It may be that within an organisation or a business at an individual level, for example, employees are already doing great things towards ESG (Environmental, Social and Governance) beyond switching away from single-use plastic coffee cups, sharing vehicles, using public transport, cycling to work etc. However, more often than not this data is hidden or not captured at all. It may be that your company and employees are making great steps towards reaching net zero, yet the impact of these actions is not captured and shared across the business. If this is the case, you are not alone.
We’ve reached an all-time high in sustainability reporting, according to the Governance & Accountability Institute which points out that today 96% of S&P 500 companies publish ESG reports in some form, along with 81% of Russell 1000 companies. ESG has emerged as a mainstay in boardroom discussions, yet the impact on the average employee remains under explored. From C-suite to middle management and operational roles, ESG responsibilities can be effectively embedded across all roles and ‘data hygiene’ is the linchpin to success with this approach.
Within organisations, large and small, there will be a great deal of data and data touch points. However, much of what is collected isn’t suitable for informing decision-making at any level. Put simply, there is an extensive amount of collected data which isn’t fit for purpose. For role based ESG to be successful, a data centric culture must be adopted across a company and some leadership teams already understand that this must be done. The challenge remains however, on how to engage employees at all levels across an organisation to embrace this approach. Namely, how do we move to a ‘we want to be doing this’ attitude with momentum for change driven by employees rather than a ‘we should do this’ directive from the top down?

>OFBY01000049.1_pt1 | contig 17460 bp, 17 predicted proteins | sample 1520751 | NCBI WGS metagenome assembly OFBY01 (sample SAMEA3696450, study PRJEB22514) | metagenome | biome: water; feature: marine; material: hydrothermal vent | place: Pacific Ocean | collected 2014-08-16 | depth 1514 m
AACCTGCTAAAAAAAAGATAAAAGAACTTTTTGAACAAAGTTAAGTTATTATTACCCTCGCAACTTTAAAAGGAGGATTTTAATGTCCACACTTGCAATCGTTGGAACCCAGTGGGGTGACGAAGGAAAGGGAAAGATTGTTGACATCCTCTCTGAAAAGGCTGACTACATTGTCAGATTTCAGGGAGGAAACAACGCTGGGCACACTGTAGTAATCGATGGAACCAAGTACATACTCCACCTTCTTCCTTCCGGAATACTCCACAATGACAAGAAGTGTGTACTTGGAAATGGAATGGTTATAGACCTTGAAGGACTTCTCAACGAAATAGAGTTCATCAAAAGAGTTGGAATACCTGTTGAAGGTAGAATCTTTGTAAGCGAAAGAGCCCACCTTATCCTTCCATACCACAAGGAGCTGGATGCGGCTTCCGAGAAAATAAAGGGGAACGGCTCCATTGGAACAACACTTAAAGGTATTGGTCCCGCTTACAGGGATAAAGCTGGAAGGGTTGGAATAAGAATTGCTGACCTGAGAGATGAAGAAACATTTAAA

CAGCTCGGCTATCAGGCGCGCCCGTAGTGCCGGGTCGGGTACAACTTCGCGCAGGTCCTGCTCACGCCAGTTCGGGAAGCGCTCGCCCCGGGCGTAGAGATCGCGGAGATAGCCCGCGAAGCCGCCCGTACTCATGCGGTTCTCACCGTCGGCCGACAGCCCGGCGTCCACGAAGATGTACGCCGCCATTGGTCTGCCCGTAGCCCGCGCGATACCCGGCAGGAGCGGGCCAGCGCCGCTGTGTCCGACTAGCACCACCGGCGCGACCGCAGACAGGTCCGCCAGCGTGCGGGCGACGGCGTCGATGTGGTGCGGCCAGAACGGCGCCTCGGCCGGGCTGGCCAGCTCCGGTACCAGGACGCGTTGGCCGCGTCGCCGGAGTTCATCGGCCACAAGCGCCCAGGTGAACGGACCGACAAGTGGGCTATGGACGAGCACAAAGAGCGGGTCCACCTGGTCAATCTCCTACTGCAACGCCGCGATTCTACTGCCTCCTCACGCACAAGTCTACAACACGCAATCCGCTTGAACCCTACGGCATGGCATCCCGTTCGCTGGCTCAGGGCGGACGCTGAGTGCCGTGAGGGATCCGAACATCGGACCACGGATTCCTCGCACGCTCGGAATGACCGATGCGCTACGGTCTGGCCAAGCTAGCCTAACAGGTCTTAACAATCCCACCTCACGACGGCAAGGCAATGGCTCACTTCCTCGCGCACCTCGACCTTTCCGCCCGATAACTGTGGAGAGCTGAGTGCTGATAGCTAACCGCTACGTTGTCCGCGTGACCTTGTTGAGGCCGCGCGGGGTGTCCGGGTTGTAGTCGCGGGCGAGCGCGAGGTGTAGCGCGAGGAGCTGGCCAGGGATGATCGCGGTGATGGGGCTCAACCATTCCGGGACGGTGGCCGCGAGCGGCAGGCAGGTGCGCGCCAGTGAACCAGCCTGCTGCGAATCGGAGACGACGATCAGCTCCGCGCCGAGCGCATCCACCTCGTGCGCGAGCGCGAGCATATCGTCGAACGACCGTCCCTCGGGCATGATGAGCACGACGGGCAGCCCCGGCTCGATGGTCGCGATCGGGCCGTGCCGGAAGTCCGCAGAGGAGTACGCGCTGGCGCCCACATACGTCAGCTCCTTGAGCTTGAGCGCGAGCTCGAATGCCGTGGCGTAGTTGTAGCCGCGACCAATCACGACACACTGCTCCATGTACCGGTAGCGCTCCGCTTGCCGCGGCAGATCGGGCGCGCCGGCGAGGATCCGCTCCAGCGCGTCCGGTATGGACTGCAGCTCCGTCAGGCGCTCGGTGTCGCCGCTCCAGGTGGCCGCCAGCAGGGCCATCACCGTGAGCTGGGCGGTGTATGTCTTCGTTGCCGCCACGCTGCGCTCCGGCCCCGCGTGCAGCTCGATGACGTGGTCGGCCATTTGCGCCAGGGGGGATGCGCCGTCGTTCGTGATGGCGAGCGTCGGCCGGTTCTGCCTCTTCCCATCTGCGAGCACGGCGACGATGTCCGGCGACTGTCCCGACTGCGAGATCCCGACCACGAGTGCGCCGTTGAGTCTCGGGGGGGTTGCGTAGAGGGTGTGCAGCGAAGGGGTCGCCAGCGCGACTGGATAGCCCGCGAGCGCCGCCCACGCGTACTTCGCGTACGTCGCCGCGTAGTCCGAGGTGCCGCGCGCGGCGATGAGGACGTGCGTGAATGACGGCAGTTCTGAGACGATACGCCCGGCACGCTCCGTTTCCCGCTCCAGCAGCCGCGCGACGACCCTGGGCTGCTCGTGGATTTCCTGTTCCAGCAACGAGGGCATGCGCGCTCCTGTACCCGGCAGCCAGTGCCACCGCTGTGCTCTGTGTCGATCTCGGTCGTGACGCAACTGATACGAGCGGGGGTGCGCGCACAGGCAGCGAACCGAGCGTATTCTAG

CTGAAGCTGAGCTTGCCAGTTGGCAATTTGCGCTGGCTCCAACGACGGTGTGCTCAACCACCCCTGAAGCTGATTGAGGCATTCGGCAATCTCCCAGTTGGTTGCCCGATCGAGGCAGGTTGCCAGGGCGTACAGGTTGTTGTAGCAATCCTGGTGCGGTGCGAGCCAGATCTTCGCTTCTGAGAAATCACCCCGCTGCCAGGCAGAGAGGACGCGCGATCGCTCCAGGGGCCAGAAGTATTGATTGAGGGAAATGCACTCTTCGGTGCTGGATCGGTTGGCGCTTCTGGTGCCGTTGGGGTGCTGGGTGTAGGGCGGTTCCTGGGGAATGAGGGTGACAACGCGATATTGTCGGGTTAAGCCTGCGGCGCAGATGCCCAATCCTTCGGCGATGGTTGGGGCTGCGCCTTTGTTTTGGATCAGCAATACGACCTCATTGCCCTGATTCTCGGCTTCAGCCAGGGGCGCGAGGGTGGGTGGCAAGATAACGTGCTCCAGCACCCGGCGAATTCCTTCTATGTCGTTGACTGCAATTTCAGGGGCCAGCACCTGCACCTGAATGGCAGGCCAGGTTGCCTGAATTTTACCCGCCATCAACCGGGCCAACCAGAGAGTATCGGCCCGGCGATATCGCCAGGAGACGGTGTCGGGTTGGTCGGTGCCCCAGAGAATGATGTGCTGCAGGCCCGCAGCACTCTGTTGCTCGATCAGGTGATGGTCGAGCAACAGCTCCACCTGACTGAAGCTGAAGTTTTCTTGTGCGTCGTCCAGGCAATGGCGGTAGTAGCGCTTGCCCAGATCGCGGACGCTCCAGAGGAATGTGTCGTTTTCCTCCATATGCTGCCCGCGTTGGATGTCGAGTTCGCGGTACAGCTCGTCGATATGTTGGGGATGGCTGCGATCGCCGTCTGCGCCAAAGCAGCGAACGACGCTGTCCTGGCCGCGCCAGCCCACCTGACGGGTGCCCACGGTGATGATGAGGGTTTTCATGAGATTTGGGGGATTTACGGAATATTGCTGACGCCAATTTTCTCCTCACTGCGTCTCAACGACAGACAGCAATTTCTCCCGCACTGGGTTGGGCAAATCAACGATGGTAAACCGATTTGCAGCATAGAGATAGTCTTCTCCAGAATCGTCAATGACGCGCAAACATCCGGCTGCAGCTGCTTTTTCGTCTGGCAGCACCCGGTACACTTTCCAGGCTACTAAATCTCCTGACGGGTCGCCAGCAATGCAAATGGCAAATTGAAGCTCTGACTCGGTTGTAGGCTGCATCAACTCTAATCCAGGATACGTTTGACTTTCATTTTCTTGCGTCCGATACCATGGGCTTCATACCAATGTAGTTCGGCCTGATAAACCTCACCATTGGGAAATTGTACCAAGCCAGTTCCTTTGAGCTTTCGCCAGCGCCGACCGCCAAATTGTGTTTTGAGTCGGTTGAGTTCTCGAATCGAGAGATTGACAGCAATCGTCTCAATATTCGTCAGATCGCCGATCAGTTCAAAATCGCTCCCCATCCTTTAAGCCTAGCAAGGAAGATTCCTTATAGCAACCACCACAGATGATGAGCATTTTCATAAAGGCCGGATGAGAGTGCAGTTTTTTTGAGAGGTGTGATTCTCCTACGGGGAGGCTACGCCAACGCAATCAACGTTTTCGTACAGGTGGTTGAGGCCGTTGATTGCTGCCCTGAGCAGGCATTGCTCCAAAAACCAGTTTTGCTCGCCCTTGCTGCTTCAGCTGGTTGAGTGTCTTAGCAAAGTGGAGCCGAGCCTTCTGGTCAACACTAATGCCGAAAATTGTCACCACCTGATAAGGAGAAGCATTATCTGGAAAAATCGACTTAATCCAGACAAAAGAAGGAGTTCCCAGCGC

The solution isn’t by adopting a didactic approach, rather it involves using qualitive data to validate employee actions. In this way individuals feel validated in their actions and engaged in the decision-making processes rather than feeling that they are simply paying lip service to a corporate goal. And it’s no secret that the perception of paying lip service to a corporate goal fuels employee disengagement. Yet across many industries and the public sector there are hidden gems when it comes to ESG and some of these are done deliberately.
By measuring data through different tasks and communicating the results of the data capture across an organisation, employers empower individuals. It is this approach which will validate employee actions, as it acts as a proof of concept. In this way, organisations can encourage a data centric culture and in the same heartbeat measure the results. Data empowers people to make changes.
Employees also should not fear role based ESG strategies either. By assigning ESG-related tasks and responsibilities across various roles, companies can cultivate a culture of sustainability and social responsibility. This can lead to improved job satisfaction and morale as employees feel their work contributes to a broader, positive societal impact.
However, it’s essential that companies implement these strategies thoughtfully. ESG responsibilities should be embedded in a way that is relevant and manageable for each role. This means providing the necessary resources, training, data and support so employees can effectively contribute to the organisation’s ESG goals. For role based ESG to be successful, it’s crucial that these efforts are genuine and not perceived as “greenwashing.” If employees feel the company is using ESG initiatives merely as a public relations strategy, it could lead to cynicism. Therefore, transparency, honesty, and commitment to real change are key when implementing role based ESG strategies. And it’s here that data capture and the adoption of a data centric culture comes into play as it enables people to feel validated and to validate.
So that all organisations can continuously improve and support ESG best practices, capturing workforce contributions will be necessary and this in turn will help shape and drive the evolution of ESG best practices across the enterprise. This creation of community sharing of best practice not only within an enterprise but across all companies could be potent.
Energy transition remains a hugely complex subject and the ongoing debate around transition looks set to continue for the next 50 plus years. Boards, CEOs, CFOs, and other executives can strategise, measure, and communicate their ESG commitments. Simultaneously, mid management can oversee the implementation and supervision of ESG projects, and operational staff can be involved in day-to-day activities. In this way, organisations which embrace a role-based approach to ESG are likely to thrive, reaping the benefits such as improved risk management, enhanced reputation, and increased profitability. ESG should not be relegated to a boardroom niche, but integrated as a crucial, strategic component across roles in forward-thinking businesses.